There are stories in sports that will never be forgotten. Now, for one of the greatest of them all, years later, a new chapter has been written.
Ray “Boom Boom” Mancini was once the most famous sports figure in America, a man who captivated the public with a remarkable personal tale, and a fighter electrified anyone who saw him box through his courage in the ring. But everything changed – for Mancini, and his story – on November 13, 1982, in the 26th bout of his career, against a challenger from South Korea named Duk Koo Kim.
30 years after that fight, critically-acclaimed bestselling author Mark Kriegel (Namath, Pistol) is revisiting the life of Mancini in the highly-anticipated upcoming biography The Good Son. And a documentary film also entitled “The Good Son,” timed to the release of the book, will reveal new, never-before-seen details and developments in the stories of both Mancini and Kim.
The documentary begins with the classic tale of Mancini, driven to win a world title for his father, Lenny “Boom Boom” Mancini, once a top- ranked lightweight who lost his best chance at a championship when he was drafted into the army during World War II. The younger Mancini turns professional at age 18, and lives his dream of winning the world championship at 21. He is a superstar for the television age, with a story perfectly tailored for Saturday afternoons on CBS. Then, six months after winning the title, he fights a mandated challenger from Korea named Duk Koo Kim.
Kim comes from the bottom of Korean society, born dirt-poor in a fishing village, raised by a mother who bounced from one man’s household to another to support her family. But he makes two discoveries as a young man: boxing, and a beautiful upper-class woman who he falls in love with, and who inspires him to fight with a passion and courage that takes him all the way to a shot at Mancini’s title.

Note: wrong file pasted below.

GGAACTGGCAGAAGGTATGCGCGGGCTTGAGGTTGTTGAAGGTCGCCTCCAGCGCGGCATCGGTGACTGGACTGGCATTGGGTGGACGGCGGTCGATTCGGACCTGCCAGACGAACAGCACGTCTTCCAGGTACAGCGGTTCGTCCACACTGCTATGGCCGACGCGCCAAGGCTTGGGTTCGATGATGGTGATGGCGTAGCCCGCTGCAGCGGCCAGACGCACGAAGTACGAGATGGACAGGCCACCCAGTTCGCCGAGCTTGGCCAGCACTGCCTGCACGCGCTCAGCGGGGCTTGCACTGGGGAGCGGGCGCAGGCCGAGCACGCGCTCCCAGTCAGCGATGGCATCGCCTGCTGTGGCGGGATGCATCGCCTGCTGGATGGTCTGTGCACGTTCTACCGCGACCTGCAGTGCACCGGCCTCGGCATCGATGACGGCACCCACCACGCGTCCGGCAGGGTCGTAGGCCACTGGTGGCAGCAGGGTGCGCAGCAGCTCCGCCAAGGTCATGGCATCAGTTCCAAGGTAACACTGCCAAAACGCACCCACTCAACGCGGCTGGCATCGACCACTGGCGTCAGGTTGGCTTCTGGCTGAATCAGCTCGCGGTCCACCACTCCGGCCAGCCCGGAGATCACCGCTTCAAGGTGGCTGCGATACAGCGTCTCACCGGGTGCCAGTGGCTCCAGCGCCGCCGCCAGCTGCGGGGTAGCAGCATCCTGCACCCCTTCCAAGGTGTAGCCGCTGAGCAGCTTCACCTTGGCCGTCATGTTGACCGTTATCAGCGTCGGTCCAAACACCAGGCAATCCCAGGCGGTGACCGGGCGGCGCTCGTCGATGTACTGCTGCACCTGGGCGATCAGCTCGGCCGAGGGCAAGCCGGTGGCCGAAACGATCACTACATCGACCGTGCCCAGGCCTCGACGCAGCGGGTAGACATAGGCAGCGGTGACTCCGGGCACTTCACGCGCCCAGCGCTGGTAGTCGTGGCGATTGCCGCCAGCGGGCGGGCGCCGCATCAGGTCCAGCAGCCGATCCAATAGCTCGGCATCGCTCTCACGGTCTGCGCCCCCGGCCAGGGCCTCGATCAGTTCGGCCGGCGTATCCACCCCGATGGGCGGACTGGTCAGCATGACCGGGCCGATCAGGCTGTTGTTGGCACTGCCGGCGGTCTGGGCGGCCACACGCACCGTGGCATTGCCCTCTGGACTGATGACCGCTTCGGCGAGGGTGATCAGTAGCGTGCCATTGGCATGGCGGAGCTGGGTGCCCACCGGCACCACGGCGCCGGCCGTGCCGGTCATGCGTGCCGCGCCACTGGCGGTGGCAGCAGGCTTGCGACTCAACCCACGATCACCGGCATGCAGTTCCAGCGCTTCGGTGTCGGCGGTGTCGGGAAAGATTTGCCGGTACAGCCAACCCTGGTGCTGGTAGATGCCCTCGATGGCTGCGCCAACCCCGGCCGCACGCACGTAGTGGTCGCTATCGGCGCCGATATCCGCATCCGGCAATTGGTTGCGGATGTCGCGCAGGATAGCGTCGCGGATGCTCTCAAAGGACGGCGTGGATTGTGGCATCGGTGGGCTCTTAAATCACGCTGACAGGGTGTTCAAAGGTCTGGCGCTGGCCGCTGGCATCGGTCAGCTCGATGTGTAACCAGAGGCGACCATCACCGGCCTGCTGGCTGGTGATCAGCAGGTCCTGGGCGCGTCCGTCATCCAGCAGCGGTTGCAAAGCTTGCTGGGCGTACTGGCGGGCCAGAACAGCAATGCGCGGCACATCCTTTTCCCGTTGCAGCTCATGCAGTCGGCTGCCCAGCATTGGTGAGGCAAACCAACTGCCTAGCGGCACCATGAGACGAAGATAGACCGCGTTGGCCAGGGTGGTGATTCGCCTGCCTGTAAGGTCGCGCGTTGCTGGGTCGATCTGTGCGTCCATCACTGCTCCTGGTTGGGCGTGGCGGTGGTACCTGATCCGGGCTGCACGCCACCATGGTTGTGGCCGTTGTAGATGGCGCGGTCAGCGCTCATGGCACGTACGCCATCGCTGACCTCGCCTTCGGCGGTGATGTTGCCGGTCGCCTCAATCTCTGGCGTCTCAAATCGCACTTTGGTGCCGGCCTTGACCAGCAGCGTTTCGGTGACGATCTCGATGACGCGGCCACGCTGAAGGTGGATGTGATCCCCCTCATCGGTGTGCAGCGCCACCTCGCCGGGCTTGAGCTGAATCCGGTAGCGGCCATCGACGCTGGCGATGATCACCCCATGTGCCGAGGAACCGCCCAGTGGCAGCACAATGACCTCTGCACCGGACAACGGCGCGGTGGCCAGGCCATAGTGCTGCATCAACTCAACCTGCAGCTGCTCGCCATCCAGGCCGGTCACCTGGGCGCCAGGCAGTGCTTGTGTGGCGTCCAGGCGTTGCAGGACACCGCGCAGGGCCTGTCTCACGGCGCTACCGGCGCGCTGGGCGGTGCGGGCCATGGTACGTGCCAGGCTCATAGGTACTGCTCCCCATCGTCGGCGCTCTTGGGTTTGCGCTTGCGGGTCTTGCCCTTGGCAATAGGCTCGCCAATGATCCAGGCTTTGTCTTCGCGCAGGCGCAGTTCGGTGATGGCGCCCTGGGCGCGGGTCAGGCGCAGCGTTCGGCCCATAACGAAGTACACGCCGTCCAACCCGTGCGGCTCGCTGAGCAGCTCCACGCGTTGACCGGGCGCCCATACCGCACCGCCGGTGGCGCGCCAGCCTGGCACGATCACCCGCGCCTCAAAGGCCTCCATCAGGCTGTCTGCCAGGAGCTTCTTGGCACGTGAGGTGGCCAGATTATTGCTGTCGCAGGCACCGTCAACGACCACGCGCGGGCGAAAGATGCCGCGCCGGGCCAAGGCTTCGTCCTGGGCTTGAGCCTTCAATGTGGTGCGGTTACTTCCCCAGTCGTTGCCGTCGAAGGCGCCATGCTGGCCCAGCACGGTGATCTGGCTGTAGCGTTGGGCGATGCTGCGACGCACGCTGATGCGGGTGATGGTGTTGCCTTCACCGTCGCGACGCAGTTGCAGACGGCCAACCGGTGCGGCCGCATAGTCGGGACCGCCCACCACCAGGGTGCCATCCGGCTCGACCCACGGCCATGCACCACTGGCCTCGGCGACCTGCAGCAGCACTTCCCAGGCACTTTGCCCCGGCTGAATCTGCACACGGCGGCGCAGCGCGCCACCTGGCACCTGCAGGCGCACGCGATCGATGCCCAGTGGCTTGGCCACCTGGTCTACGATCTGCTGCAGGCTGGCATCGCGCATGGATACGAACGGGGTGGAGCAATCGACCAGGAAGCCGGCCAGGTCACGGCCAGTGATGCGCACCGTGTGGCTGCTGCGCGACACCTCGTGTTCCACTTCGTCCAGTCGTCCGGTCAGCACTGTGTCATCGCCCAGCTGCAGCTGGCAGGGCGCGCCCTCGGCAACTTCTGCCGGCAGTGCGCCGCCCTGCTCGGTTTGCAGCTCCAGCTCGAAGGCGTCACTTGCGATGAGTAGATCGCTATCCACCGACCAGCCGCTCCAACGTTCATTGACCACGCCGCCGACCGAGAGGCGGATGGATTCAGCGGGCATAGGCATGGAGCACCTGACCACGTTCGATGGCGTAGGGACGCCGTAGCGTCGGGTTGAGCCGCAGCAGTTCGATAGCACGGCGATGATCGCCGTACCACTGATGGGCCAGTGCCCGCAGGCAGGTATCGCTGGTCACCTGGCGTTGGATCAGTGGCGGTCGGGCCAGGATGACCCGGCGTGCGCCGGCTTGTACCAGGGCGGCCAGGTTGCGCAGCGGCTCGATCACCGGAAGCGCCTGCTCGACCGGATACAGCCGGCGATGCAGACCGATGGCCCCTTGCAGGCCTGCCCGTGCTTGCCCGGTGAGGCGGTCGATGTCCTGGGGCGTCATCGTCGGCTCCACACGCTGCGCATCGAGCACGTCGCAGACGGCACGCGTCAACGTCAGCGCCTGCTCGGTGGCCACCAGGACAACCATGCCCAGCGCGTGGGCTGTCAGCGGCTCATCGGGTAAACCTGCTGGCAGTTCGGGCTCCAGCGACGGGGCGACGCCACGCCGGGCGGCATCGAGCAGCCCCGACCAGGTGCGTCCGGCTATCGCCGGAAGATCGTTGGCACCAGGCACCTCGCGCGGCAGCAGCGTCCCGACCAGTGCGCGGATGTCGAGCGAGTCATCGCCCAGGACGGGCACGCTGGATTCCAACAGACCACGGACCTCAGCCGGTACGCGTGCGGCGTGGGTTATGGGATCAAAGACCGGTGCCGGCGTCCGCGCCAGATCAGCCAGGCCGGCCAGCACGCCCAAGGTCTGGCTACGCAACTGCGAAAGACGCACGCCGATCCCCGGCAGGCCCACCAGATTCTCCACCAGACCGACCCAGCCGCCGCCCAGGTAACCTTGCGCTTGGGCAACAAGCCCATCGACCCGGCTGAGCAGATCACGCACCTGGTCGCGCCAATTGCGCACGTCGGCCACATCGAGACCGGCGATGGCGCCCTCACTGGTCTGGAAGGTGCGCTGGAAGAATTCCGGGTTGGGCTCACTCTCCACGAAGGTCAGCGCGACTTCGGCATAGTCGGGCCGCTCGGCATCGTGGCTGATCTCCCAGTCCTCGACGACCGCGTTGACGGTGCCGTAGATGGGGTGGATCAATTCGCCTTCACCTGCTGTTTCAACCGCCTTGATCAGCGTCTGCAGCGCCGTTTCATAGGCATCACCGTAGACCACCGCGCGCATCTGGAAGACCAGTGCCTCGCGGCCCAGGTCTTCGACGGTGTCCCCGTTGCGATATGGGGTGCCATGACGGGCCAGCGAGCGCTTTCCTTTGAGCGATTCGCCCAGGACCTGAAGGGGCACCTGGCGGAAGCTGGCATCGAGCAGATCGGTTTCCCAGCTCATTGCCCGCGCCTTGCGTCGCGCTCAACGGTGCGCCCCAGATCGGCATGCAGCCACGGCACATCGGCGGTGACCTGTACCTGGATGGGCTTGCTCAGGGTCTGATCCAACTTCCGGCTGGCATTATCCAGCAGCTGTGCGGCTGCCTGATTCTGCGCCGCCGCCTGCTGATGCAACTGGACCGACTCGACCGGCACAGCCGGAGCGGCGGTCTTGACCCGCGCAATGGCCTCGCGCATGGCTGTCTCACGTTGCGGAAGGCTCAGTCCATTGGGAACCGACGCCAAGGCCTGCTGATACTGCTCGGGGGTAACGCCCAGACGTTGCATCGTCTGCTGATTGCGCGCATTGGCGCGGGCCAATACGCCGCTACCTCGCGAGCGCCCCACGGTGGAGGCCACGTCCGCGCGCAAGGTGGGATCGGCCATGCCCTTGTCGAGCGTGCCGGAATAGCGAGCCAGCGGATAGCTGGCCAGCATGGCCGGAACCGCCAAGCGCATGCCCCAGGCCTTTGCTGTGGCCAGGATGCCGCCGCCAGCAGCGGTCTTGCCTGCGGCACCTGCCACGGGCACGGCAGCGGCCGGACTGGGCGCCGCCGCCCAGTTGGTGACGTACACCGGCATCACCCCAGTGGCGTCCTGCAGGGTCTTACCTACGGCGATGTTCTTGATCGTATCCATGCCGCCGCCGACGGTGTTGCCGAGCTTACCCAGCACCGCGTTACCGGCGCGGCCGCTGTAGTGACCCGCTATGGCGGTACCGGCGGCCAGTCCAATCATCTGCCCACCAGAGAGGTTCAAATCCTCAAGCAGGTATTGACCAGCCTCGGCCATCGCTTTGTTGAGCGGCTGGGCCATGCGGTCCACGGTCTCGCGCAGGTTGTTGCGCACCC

The clash of the two men who know not how to retreat in the ring turns into a fight no one who sees it will ever forget. In the 14th round, Mancini finally stops Kim with a straight right hand, and immediately after the bell rings, Korean lapses into a coma. He’ll never wake up; five days later, Kim’s mother, flown in from Korea, authorizes doctors to unhook her son from life support.
Months later, Kim’s mother kills herself out of grief. A few months after that, referee Richard Green commits suicide as well. And as for Mancini, his career is forever altered; he is never the same fighter, and his focus soon turns to an acting career. The fateful tale of that night in Las Vegas passes into history.
But several months after the bout, back in Korea, Young Mi, Duk Koo Kim’s fiancé, gives birth to a son, the son of Duk Koo Kim. His name is Ji Wan, and he will live his life having never met his father.
Now, in “The Good Son,” Ji Wan and Young Mi are interviewed on screen for the very first time. And, thirty years after the bout that changed his life forever, Ray Mancini will come face to face with the Duk Koo Kim’s son, in a riveting encounter in Los Angeles. It’s all part of a compelling and ultimately redemptive documentary tale of courage, heartbreak, and family.
Featuring appearances by every major character in the story, as well as stars and longtime Mancini friends Mickey Rourke, Ed O’Neill, and others, “The Good Son” promises to be an emotional, extraordinary, and unforgettable film – for fans in both the United States, and South Korea; and for viewers who both are reliving the story, and hearing it for the first time.
“The Good Son” premieres later this year.